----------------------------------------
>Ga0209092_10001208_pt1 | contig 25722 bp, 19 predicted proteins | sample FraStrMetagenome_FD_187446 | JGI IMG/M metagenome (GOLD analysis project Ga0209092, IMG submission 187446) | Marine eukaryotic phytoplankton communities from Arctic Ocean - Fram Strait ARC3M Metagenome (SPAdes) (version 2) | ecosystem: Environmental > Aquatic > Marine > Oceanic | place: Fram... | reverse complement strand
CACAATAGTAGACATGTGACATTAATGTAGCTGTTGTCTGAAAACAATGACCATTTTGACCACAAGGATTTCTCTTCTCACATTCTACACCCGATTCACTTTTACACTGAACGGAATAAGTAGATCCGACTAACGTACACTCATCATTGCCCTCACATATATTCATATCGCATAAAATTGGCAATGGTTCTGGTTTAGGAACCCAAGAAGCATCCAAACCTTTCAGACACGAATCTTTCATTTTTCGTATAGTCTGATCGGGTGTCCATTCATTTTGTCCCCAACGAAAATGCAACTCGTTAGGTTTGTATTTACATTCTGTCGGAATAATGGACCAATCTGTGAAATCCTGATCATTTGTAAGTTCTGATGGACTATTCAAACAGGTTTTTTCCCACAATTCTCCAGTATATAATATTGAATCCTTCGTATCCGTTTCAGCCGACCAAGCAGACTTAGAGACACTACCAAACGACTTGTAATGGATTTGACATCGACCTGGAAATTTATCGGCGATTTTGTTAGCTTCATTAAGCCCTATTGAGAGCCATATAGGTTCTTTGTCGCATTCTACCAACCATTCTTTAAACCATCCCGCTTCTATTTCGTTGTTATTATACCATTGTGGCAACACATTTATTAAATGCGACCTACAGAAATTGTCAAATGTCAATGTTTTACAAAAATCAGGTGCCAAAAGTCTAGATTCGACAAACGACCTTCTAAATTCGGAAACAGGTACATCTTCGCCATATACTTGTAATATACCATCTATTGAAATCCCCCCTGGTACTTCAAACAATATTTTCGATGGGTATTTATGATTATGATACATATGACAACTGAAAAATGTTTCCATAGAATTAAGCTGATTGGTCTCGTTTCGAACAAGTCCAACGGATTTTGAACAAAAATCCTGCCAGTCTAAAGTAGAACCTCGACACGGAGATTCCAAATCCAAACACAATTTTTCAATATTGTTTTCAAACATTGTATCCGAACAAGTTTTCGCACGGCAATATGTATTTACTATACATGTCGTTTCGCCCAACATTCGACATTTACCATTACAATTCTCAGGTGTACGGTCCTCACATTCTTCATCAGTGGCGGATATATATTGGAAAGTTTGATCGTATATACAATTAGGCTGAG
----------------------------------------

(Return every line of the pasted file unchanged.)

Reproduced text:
>Ga0209092_10001208_pt1 | contig 25722 bp, 19 predicted proteins | sample FraStrMetagenome_FD_187446 | JGI IMG/M metagenome (GOLD analysis project Ga0209092, IMG submission 187446) | Marine eukaryotic phytoplankton communities from Arctic Ocean - Fram Strait ARC3M Metagenome (SPAdes) (version 2) | ecosystem: Environmental > Aquatic > Marine > Oceanic | place: Fram... | reverse complement strand
CACAATAGTAGACATGTGACATTAATGTAGCTGTTGTCTGAAAACAATGACCATTTTGACCACAAGGATTTCTCTTCTCACATTCTACACCCGATTCACTTTTACACTGAACGGAATAAGTAGATCCGACTAACGTACACTCATCATTGCCCTCACATATATTCATATCGCATAAAATTGGCAATGGTTCTGGTTTAGGAACCCAAGAAGCATCCAAACCTTTCAGACACGAATCTTTCATTTTTCGTATAGTCTGATCGGGTGTCCATTCATTTTGTCCCCAACGAAAATGCAACTCGTTAGGTTTGTATTTACATTCTGTCGGAATAATGGACCAATCTGTGAAATCCTGATCATTTGTAAGTTCTGATGGACTATTCAAACAGGTTTTTTCCCACAATTCTCCAGTATATAATATTGAATCCTTCGTATCCGTTTCAGCCGACCAAGCAGACTTAGAGACACTACCAAACGACTTGTAATGGATTTGACATCGACCTGGAAATTTATCGGCGATTTTGTTAGCTTCATTAAGCCCTATTGAGAGCCATATAGGTTCTTTGTCGCATTCTACCAACCATTCTTTAAACCATCCCGCTTCTATTTCGTTGTTATTATACCATTGTGGCAACACATTTATTAAATGCGACCTACAGAAATTGTCAAATGTCAATGTTTTACAAAAATCAGGTGCCAAAAGTCTAGATTCGACAAACGACCTTCTAAATTCGGAAACAGGTACATCTTCGCCATATACTTGTAATATACCATCTATTGAAATCCCCCCTGGTACTTCAAACAATATTTTCGATGGGTATTTATGATTATGATACATATGACAACTGAAAAATGTTTCCATAGAATTAAGCTGATTGGTCTCGTTTCGAACAAGTCCAACGGATTTTGAACAAAAATCCTGCCAGTCTAAAGTAGAACCTCGACACGGAGATTCCAAATCCAAACACAATTTTTCAATATTGTTTTCAAACATTGTATCCGAACAAGTTTTCGCACGGCAATATGTATTTACTATACATGTCGTTTCGCCCAACATTCGACATTTACCATTACAATTCTCAGGTGTACGGTCCTCACATTCTTCATCAGTGGCGGATATATATTGGAAAGTTTGATCGTATATACAATTAGGCTGAG